ABSTRACT

Community-based health care clinics and hospital outreach services have the potential to expand coronavirus disease 2019 (COVID-19) diagnostics to rural areas. However, reduced specimen stability during extended transport, the absence of a cold chain to centralized laboratories, and biosafety concerns surrounding specimen handling have limited this expansion. In the following study, we evaluated eNAT (Copan Italia, Brescia, Italy) as an alternative transport system to address the biosafety and stability challenges associated with expanding COVID-19 diagnostics to rural and remote regions. In this study, we demonstrated that high-titer severe acute respiratory virus syndrome coronavirus 2 (SARS-CoV-2) lysate placed into eNAT medium cannot be propagated in cell culture, supporting viral inactivation. To account for off-site testing in these settings, we assessed the stability of contrived nasopharyngeal (NP) specimens stored for up to 14 days in various transport media (eNAT, eSwab, viral transport medium [VTM], saline, and phosphate-buffered saline [PBS]) at 4°C, 22 to 25°C, and 35°C. The molecular detection of SARS-CoV-2 was unaffected by sample storage temperature over the 2 weeks when stored in eNAT or PBS (change in cycle threshold, ≤1). In contrast, variable stability was observed across test conditions for other transport media. As eNAT can inactivate SARS-CoV-2, it may support COVID-19 diagnostics at the point of care. Evaluation of compatibility of eNAT with Cepheid Xpert Xpress SARS-CoV-2 assay demonstrated diagnostic accuracy and sensitivity equivalent to those of VTM. Taken together, these findings suggest that the implementation of eNAT as a collection device can expand COVID-19 testing to areas with limited health care access.


Subject(s)
COVID-19 Testing , COVID-19/diagnosis , Culture Media , Specimen Handling/standards , Humans , Sensitivity and Specificity , Temperature
4.
bioRxiv ; 2020 Nov 02.
Article in English | MEDLINE | ID: covidwho-808974

ABSTRACT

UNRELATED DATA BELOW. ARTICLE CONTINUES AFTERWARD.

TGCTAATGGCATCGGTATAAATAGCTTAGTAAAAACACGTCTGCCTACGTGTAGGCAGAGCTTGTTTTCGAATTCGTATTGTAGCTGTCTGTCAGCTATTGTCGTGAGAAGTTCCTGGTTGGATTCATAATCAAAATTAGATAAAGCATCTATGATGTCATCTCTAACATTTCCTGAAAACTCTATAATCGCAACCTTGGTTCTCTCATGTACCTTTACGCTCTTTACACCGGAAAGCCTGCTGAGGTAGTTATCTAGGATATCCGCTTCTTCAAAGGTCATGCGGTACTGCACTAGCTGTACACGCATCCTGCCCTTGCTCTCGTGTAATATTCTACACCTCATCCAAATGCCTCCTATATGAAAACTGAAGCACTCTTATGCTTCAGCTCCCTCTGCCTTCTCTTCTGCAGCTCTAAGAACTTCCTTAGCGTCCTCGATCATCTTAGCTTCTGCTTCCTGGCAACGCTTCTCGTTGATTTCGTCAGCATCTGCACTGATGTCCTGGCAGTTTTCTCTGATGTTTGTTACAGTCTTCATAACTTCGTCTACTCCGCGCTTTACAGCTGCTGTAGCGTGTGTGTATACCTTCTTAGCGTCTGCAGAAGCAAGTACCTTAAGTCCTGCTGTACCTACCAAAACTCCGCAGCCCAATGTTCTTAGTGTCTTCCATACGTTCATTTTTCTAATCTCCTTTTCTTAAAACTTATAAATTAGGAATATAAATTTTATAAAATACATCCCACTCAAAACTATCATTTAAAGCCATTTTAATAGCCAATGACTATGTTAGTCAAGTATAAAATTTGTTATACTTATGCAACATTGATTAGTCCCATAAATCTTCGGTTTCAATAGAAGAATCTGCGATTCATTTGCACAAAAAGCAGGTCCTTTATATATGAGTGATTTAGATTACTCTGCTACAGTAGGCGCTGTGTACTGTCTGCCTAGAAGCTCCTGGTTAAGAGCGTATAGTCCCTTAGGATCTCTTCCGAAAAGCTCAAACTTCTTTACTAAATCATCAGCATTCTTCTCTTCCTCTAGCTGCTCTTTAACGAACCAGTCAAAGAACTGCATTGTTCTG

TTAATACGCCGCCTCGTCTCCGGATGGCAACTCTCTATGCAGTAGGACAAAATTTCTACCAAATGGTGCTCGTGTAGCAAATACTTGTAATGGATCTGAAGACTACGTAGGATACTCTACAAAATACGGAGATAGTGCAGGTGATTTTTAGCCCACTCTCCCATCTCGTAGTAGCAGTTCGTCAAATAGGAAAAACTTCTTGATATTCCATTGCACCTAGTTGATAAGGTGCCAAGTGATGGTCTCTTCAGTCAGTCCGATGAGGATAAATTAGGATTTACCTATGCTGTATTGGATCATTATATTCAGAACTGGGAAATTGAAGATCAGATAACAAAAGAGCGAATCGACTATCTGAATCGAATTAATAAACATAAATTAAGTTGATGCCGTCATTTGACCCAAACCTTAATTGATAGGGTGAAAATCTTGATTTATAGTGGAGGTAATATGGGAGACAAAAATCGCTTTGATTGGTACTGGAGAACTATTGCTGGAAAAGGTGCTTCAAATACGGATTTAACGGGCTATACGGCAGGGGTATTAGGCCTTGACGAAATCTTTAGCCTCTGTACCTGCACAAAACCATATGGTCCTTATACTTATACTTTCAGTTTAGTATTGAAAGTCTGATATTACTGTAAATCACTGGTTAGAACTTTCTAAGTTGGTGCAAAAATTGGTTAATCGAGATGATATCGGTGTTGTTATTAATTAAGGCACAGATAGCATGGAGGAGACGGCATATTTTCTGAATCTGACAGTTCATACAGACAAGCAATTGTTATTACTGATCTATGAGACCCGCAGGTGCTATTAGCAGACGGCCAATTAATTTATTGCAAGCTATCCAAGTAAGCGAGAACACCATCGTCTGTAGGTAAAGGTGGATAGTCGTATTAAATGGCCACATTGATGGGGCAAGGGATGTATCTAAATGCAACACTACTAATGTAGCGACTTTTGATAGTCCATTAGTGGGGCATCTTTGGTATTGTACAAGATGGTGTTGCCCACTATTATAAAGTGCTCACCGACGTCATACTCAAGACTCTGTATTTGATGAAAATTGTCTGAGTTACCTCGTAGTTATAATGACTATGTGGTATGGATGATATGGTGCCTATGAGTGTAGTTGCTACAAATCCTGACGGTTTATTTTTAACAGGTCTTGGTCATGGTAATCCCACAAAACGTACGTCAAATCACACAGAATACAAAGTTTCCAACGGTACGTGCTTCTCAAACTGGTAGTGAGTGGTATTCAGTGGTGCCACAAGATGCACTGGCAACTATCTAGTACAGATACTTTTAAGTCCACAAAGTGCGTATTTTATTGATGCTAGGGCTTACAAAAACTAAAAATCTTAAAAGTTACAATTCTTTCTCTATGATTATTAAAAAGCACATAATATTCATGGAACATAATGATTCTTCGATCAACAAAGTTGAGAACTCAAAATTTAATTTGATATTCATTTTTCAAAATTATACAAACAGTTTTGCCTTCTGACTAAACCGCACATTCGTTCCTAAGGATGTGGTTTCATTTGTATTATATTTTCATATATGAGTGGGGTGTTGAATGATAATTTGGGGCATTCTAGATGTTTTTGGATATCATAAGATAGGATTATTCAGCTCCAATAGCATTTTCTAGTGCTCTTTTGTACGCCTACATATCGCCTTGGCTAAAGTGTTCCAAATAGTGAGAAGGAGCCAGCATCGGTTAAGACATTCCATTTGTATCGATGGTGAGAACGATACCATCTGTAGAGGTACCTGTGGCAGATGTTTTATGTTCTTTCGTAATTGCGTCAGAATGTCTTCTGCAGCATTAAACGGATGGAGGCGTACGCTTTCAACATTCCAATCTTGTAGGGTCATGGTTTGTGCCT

Coronaviruses are adept at evading host antiviral pathways induced by viral double-stranded RNA, including interferon (IFN) signaling, oligoadenylate synthetase-ribonuclease L (OAS-RNase L), and protein kinase R (PKR). While dysregulated or inadequate IFN responses have been associated with severe coronavirus infection, the extent to which the recently emerged SARS-CoV-2 activates or antagonizes these pathways is relatively unknown. We found that SARS-CoV-2 infects patient-derived nasal epithelial cells, present at the initial site of infection, induced pluripotent stem cell-derived alveolar type 2 cells (iAT2), the major cell type infected in the lung, and cardiomyocytes (iCM), consistent with cardiovascular consequences of COVID-19 disease. Robust activation of IFN or OAS-RNase L is not observed in these cell types, while PKR activation is evident in iAT2 and iCM. In SARS-CoV-2 infected Calu-3 and A549 ACE2 lung-derived cell lines, IFN induction remains relatively weak; however activation of OAS-RNase L and PKR is observed. This is in contrast to MERS-CoV, which effectively inhibits IFN signaling as well as OAS-RNase L and PKR pathways, but similar to mutant MERS-CoV lacking innate immune antagonists. Remarkably, both OAS-RNase L and PKR are activated in MAVS knockout A549 ACE2 cells, demonstrating that SARS-CoV-2 can induce these host antiviral pathways despite minimal IFN production. Moreover, increased replication and cytopathic effect in RNASEL knockout A549 ACE2 cells implicates OAS-RNase L in restricting SARS-CoV-2. Finally, while SARS-CoV-2 fails to antagonize these host defense pathways, which contrasts with other coronaviruses, the IFN signaling response is generally weak. These host-virus interactions may contribute to the unique pathogenesis of SARS-CoV-2. SIGNIFICANCE: SARS-CoV-2 emergence in late 2019 led to the COVID-19 pandemic that has had devastating effects on human health and the economy. Early innate immune responses are essential for protection against virus invasion. While inadequate innate immune responses are associated with severe COVID-19 diseases, understanding of the interaction of SARS-CoV-2 with host antiviral pathways is minimal. We have characterized the innate immune response to SARS-CoV-2 infections in relevant respiratory tract derived cells and cardiomyocytes and found that SARS-CoV-2 activates two antiviral pathways, oligoadenylate synthetase-ribonuclease L (OAS-RNase L), and protein kinase R (PKR), while inducing minimal levels of interferon. This in contrast to MERS-CoV which inhibits all three pathways. Activation of these pathways may contribute to the distinctive pathogenesis of SARS-CoV-2.